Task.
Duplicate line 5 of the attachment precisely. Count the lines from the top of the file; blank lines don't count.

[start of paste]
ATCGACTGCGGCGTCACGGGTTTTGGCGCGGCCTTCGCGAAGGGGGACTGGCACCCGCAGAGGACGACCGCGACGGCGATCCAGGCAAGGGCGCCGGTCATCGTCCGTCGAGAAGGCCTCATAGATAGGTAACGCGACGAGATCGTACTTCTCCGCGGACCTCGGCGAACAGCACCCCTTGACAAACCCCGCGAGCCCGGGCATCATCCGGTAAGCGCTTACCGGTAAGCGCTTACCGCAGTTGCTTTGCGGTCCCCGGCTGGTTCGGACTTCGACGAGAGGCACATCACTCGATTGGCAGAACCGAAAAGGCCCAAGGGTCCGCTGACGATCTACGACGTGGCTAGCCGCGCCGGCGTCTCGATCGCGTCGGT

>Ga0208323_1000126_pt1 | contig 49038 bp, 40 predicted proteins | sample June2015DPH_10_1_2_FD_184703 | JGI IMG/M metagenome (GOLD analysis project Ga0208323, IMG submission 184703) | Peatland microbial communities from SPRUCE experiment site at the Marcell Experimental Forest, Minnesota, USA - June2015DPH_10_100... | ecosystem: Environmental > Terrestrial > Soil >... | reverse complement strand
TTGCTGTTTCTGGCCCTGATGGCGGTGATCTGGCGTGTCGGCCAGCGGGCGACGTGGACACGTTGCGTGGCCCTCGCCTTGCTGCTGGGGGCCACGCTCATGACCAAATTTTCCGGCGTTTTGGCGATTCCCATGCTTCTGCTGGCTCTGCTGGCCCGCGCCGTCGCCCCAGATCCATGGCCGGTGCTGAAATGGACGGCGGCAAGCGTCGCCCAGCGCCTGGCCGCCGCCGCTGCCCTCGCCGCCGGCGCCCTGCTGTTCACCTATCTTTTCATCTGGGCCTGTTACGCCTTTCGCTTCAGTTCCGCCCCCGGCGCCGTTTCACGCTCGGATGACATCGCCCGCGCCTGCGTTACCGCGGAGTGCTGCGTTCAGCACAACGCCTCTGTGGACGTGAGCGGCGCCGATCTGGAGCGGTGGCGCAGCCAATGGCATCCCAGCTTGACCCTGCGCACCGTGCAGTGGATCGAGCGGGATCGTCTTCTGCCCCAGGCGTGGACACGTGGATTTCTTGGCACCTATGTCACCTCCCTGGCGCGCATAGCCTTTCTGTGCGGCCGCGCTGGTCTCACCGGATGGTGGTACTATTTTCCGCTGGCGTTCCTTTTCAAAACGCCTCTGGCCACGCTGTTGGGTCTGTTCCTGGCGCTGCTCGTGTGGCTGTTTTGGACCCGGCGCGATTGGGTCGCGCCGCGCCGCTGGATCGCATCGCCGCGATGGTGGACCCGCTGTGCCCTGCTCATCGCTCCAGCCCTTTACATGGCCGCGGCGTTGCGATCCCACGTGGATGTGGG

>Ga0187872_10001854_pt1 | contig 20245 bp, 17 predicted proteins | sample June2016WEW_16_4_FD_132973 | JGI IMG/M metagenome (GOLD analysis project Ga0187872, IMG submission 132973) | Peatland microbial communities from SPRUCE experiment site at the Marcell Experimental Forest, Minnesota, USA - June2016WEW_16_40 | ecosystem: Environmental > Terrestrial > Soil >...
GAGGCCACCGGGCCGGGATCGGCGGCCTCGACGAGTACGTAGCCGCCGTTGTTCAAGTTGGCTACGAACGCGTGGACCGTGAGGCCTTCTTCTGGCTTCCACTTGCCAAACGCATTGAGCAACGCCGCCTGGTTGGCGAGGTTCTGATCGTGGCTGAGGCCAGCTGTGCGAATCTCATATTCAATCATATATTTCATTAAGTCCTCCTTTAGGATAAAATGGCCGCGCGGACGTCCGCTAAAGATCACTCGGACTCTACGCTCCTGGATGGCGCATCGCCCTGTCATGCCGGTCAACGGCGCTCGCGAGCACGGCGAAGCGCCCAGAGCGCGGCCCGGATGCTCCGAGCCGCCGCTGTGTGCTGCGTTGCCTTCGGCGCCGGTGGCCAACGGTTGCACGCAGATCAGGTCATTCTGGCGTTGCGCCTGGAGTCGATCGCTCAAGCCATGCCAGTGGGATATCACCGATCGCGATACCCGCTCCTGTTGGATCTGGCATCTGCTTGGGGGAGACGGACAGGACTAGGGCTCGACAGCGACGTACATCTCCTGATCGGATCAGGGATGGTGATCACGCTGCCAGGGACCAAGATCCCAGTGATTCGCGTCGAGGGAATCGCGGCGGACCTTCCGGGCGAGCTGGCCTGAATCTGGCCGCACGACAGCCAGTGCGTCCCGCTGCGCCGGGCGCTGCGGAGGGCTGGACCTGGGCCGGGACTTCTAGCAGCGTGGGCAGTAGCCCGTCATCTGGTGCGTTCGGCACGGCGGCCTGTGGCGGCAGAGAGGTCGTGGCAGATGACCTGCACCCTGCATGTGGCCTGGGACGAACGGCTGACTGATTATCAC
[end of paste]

GAGGCCACCGGGCCGGGATCGGCGGCCTCGACGAGTACGTAGCCGCCGTTGTTCAAGTTGGCTACGAACGCGTGGACCGTGAGGCCTTCTTCTGGCTTCCACTTGCCAAACGCATTGAGCAACGCCGCCTGGTTGGCGAGGTTCTGATCGTGGCTGAGGCCAGCTGTGCGAATCTCATATTCAATCATATATTTCATTAAGTCCTCCTTTAGGATAAAATGGCCGCGCGGACGTCCGCTAAAGATCACTCGGACTCTACGCTCCTGGATGGCGCATCGCCCTGTCATGCCGGTCAACGGCGCTCGCGAGCACGGCGAAGCGCCCAGAGCGCGGCCCGGATGCTCCGAGCCGCCGCTGTGTGCTGCGTTGCCTTCGGCGCCGGTGGCCAACGGTTGCACGCAGATCAGGTCATTCTGGCGTTGCGCCTGGAGTCGATCGCTCAAGCCATGCCAGTGGGATATCACCGATCGCGATACCCGCTCCTGTTGGATCTGGCATCTGCTTGGGGGAGACGGACAGGACTAGGGCTCGACAGCGACGTACATCTCCTGATCGGATCAGGGATGGTGATCACGCTGCCAGGGACCAAGATCCCAGTGATTCGCGTCGAGGGAATCGCGGCGGACCTTCCGGGCGAGCTGGCCTGAATCTGGCCGCACGACAGCCAGTGCGTCCCGCTGCGCCGGGCGCTGCGGAGGGCTGGACCTGGGCCGGGACTTCTAGCAGCGTGGGCAGTAGCCCGTCATCTGGTGCGTTCGGCACGGCGGCCTGTGGCGGCAGAGAGGTCGTGGCAGATGACCTGCACCCTGCATGTGGCCTGGGACGAACGGCTGACTGATTATCAC